Since September, Mayday Health—a nonprofit that shares information about accessing FDA-approved medication abortion pills—has been unable to get ads placed on Spotify. “Did you know you can still get an abortion in all 50 states? Abortion pills are available through the mail,” the ad says. “They’re safe, effective, and FDA-approved. Visit mayday.health to learn more. Mayday.health is responsible for the content of this PSA.”
A representative for Spotify originally told the organization that ads mentioning “abortion products and services, abortion providers and pregnancy counseling” are prohibited. But in October, the company told Bloomberg the representative had misspoken: Ads about a whole range of health services, from pharmaceuticals and dentists to contraceptives, are restricted except “in a limited capacity with certain limitations,” and not just abortion-related ads, the company clarified.
Still, as of this week, Mayday’s ad remains rejected. Last Thursday, Spotify told the organization and Bloomberg that it took issue with Mayday’s website linking to Aid Access, an international telehealth organization that ships abortion pills internationally via an India-based pharmacy. Aid Access, Spotify says, isn’t a verified pharmacy in LegitScript’s database—which, Aid Access has pointed out to Bloomberg, might be because it isn’t a pharmacy and doesn’t pretend to be.
Kaori Sueyoshi, the head of strategy for Mayday Health, told Jezebel that Spotify’s issue with Aid Access is irrelevant—their website includes extensive references to resources to get abortion pills, not just from Aid Access. “The internet exists, the abortion pill exists, those are two innovations that weren’t around when Roe v. Wade went into place. And so though Roe has fell, we can still protect the pill itself and education around it,” Sueyoshi said. At some point, Sueyoshi points out, abortion bans are going to assume “every permutation we can think of, but the one thing they can’t take away is accurate information and our access to education.” If corporations aren’t helping to disseminate that information, they’re effectively aiding anti-abortion politicians.
In a statement to Jezebel, Spotify said it rejected Mayday’s ad because Aid Access “relies on dispensing medication from a non-US based and non-FDA certified facility prescribed by a physician based outside of the US,” and that it “offered to work with Mayday Health on adjustments to ensure that they could run ads on the platform as we continue to accept advertisements for abortion services and FDA-approved medications that align to our ad policies.” But Mayday told Jezebel the organization stands by keeping a link to Aid Access on its webpage.
Since the overturning of Roe, it’s especially important that people in all states know about the existence of safe, effective medication abortion and the options available to them, but there are growing barriers to this. The South Carolina state legislature introduced legislation to criminalize the dissemination of information about medication abortion, and last week a far-right legal group sued to get the FDA to revoke its nearly 20-year-old approval of abortion pills.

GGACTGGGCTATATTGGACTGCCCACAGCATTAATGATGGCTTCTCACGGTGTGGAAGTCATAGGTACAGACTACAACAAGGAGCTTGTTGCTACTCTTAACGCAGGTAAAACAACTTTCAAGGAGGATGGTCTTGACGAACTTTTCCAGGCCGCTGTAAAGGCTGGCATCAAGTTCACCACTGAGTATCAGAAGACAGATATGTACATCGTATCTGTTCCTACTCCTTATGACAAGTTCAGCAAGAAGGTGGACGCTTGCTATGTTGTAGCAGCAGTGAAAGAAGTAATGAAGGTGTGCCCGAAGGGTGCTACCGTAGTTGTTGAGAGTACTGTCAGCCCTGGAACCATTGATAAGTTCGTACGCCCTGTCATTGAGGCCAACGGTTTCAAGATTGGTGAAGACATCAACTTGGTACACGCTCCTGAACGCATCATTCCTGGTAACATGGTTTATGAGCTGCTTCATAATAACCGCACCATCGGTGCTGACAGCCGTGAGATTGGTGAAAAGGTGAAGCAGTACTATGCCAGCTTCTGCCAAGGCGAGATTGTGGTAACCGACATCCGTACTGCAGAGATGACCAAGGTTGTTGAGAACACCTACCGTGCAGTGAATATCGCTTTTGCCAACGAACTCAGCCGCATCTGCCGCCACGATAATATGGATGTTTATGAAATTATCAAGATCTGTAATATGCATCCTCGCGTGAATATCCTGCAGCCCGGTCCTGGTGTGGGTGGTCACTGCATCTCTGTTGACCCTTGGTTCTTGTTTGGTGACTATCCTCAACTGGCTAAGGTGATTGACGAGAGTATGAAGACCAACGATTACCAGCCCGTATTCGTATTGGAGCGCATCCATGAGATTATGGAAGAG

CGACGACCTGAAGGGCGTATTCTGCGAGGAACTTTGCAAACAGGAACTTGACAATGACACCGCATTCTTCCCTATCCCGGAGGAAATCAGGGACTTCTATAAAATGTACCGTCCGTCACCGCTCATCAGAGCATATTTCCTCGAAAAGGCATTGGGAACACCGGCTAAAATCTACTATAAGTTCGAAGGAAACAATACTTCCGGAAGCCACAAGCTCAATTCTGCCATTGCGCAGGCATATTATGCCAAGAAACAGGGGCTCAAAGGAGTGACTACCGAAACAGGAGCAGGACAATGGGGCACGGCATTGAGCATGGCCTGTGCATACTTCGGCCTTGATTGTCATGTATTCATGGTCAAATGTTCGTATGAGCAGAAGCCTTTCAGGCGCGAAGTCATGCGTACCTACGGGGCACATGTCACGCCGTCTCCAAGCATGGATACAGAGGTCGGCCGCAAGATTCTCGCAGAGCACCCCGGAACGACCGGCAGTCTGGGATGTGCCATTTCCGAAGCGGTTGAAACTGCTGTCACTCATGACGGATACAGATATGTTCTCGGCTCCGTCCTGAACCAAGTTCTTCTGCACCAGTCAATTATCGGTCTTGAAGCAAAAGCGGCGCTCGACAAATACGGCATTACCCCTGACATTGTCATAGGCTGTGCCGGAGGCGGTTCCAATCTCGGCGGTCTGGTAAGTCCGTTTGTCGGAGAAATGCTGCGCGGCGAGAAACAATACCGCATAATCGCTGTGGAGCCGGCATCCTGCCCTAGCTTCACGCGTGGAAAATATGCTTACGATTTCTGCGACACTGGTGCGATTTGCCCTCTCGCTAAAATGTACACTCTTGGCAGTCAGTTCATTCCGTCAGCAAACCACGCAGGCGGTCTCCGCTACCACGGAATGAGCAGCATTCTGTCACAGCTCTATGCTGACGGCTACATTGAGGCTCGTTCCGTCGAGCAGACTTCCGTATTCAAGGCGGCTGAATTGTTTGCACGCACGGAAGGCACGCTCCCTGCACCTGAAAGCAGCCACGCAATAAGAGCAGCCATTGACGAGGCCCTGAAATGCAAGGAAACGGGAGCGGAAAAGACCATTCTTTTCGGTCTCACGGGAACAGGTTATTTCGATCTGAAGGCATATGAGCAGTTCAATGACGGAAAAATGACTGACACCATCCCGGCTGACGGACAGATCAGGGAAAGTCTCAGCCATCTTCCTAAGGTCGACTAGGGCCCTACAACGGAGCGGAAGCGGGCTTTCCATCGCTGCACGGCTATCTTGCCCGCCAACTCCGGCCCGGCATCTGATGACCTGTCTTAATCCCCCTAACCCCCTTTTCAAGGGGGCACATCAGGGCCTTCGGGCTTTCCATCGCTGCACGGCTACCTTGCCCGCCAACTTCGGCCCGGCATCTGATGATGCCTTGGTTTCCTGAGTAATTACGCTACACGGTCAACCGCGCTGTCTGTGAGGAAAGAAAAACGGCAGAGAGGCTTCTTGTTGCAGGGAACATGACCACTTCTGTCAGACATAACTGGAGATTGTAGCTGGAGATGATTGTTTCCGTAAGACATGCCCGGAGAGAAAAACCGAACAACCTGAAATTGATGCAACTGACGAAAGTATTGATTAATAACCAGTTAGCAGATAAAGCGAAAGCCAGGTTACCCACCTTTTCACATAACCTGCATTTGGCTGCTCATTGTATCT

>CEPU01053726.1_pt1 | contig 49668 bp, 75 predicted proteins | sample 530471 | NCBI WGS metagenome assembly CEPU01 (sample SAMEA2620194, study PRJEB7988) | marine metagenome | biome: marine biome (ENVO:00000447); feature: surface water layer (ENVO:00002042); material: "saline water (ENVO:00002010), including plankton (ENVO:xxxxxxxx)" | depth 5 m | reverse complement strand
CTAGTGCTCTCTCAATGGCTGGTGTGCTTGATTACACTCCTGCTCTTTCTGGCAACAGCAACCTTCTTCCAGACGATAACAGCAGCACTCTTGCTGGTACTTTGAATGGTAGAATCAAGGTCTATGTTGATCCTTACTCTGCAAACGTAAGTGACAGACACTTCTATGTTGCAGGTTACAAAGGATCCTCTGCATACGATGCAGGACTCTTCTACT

Sam Koppelman, a co-founder of Mayday, told Jezebel it’s telling and an act of “hypocrisy” that Spotify continues to platform alleged abusers like Kevin Spacey, and rampant, life-threatening medical disinformation peddled by podcasts like The Joe Rogan Experience, which spent much of this year pushing deadly covid disinformation.
Mayday’s ads are “targeted at people in states without clinics, and optimized for lower income people,” Koppelman said. “The whole goal here is to get this info in front of the people who actually need it, who maybe can’t travel to another state or can’t afford to, and for whom abortion pills are the only option remaining in the way of them truly losing their rights.”
In contrast with Spotify, Bloomberg notes that Plan C, which also shares information and resources about how to safely get and use abortion pills, runs ads on iHeartRadio. Mayday runs ads on Google and Facebook without issue, and Sueyoshi told Jezebel the organization will begin running ads on Pandora next month, after receiving approval from the company on Saturday.
Mayday’s difficulties with Spotify are just the latest development in big tech’s evolving role in abortion access in our post-Roe nation. Abortion rights advocates have long flagged double standards in content moderation around their posts and ads about abortion pills, which are policed more harshly than ads and content pushing anti-abortion, medically unproven options for “abortion pill reversal.” Earlier this month, Twitter flagged content sharing accurate information about medication abortion for “self-harm” and penalized the user who posted it.
Social media companies and search engines like Google are also playing a growing role in supporting anti-abortion laws through surveilling and putting abortion seekers at risk of criminalization. Meta might allow some abortion-related ads, but as recently as July, it shared a Nebraska-based teen’s text conversations with law enforcement, resulting in her arrest for self-managing an abortion. Meta has a history of sharing abortion seekers’ data with anti-abortion crisis pregnancy centers. In addition to running misleading ads for CPCs—sometimes targeting them to patients at abortion clinics—nearly half of Google’s search results for “abortion” in some states lead to anti-abortion clinics, which collect data on abortion seekers.
It’s with this in mind, Koppelman says, that “we’ve optimized Mayday Health’s website to protect user privacy as possible,” ensuring it doesn’t track users’ IP addresses or any other personal data. “Big tech has a choice—to suppress speech about the abortion pill, or actually embrace the idea of free speech and allow this First Amendment-protected information that’s actually helpful to people that are on their platforms.”